Asch’s study on conformity

Solomon Asch
Widely recognized as one of the pioneers in developing social psychology as an academic discipline. His celebrated study of conformity provided a vivid demonstration of how individuals respond to the social pressures and expectations of others.
Participants in Asch study
123 male American undergraduates
Naive participant
Participant who is unaware of the aims of the study
“fake subjects” that look & behave like real subjects in study
Dissenting confederate
confederates who take part in the study but do not give same answers as other confederates
Agreement by everyone in the group on a single course of action
The decade in which Asch did his original experiment
The number of trials in which confederates gave the wrong answer
Task difficulty
When Asch made his line task more difficult – conformity rose amongst naive ppts as they were unsure of the answer and looked to the majority for information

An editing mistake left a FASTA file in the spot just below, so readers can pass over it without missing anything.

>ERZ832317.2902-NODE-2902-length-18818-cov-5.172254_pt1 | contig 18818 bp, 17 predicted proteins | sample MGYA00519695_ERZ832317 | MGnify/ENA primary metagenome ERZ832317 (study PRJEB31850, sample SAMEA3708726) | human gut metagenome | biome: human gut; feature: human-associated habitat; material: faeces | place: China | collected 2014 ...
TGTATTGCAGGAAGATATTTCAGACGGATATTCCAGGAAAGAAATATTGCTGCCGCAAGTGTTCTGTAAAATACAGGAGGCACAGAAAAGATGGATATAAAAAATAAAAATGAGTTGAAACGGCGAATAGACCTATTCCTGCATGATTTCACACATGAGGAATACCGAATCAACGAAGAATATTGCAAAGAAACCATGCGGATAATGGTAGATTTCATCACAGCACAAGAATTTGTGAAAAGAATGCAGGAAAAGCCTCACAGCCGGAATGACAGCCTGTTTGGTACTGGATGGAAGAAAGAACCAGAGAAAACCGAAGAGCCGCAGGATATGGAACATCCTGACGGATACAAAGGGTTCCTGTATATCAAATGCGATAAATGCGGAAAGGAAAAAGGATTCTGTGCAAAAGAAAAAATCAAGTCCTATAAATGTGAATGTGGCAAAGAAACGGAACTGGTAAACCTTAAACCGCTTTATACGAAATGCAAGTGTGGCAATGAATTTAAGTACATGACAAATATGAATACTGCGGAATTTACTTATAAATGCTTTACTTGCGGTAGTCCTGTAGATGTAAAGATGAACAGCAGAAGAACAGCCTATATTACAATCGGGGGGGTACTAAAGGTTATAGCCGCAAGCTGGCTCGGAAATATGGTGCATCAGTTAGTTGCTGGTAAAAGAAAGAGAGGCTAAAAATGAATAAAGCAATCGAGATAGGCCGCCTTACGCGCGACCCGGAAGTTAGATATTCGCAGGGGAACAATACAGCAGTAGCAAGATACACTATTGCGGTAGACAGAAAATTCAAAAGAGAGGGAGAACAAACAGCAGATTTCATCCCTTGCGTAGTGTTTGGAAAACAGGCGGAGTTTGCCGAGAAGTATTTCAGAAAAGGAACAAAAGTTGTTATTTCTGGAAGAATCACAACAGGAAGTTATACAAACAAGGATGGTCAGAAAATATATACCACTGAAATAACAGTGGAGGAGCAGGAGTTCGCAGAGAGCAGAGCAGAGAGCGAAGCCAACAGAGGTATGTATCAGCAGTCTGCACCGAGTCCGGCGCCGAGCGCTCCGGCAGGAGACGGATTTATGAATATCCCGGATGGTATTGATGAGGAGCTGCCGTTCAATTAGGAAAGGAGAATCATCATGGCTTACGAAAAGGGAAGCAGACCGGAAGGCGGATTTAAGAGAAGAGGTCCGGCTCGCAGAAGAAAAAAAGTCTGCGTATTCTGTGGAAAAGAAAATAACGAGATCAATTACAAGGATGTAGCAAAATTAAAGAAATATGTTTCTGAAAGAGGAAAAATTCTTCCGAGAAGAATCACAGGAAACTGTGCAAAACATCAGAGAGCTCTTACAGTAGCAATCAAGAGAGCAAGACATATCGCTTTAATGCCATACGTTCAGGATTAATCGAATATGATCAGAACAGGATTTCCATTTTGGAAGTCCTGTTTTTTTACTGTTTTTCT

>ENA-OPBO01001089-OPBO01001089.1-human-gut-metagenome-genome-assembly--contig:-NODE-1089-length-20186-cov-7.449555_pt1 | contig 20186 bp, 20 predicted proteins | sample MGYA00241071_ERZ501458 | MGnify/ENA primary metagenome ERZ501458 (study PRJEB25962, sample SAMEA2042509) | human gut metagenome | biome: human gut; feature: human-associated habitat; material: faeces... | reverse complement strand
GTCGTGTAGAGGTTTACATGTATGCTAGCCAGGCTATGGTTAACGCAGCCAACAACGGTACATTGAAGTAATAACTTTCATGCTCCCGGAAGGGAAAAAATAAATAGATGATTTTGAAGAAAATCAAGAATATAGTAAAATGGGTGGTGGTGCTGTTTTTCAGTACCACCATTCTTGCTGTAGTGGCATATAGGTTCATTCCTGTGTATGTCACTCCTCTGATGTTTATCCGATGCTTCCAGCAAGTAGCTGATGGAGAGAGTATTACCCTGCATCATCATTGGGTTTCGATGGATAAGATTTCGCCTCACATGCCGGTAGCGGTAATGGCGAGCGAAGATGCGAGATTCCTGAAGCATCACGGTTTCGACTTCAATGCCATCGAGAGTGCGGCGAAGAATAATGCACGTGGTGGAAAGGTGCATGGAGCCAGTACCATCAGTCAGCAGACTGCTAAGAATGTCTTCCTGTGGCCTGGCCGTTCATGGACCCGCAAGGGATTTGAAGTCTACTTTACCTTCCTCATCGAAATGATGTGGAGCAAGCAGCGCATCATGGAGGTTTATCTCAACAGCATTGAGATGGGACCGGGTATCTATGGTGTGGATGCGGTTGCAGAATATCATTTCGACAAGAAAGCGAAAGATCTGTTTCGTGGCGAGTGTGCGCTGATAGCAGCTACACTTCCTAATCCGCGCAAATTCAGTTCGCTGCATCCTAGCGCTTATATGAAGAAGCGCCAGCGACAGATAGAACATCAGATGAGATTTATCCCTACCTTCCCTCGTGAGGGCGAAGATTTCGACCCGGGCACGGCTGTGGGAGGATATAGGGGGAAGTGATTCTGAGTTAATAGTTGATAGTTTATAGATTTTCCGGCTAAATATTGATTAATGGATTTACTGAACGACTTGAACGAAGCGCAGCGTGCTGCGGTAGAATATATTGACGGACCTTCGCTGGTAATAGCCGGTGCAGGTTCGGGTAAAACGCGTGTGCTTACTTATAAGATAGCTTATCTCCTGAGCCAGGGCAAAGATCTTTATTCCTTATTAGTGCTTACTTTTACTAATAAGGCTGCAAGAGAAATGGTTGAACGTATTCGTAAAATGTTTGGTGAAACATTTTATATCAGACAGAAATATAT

Unanimity Variation
When there was a dissenting confederate to break the unanimity of the confederates, conformity amongst naive ppts decreased as they felt more confident to go with their own decisions
Group Size
The optimum group size for conformity to take place is a majority of 3 people…
Results – which % of ppts never conformed
Results – which % of ppts conformed at least once
Evaluation – Artificial task and situation
Task didn’t represent real life situations – lacked ecological validity
Cannot generalise findings to everyday situations
Evaluation – A child of its time
Ppts may have conformed in Asch’s original experiment because it took place in a time where where the consequences of not conforming were more serious – the Asch effect is not consistent across time
Evaluation – limited application of findings
Ppts were all male and American – not generalisable across genders or cultures
this adjective describes cultures in which the individual is less important than the group –
people in these cultures may be more likely to conform
culture in which the individual is valued more highly than the group
people in these cultures may be less likely to conform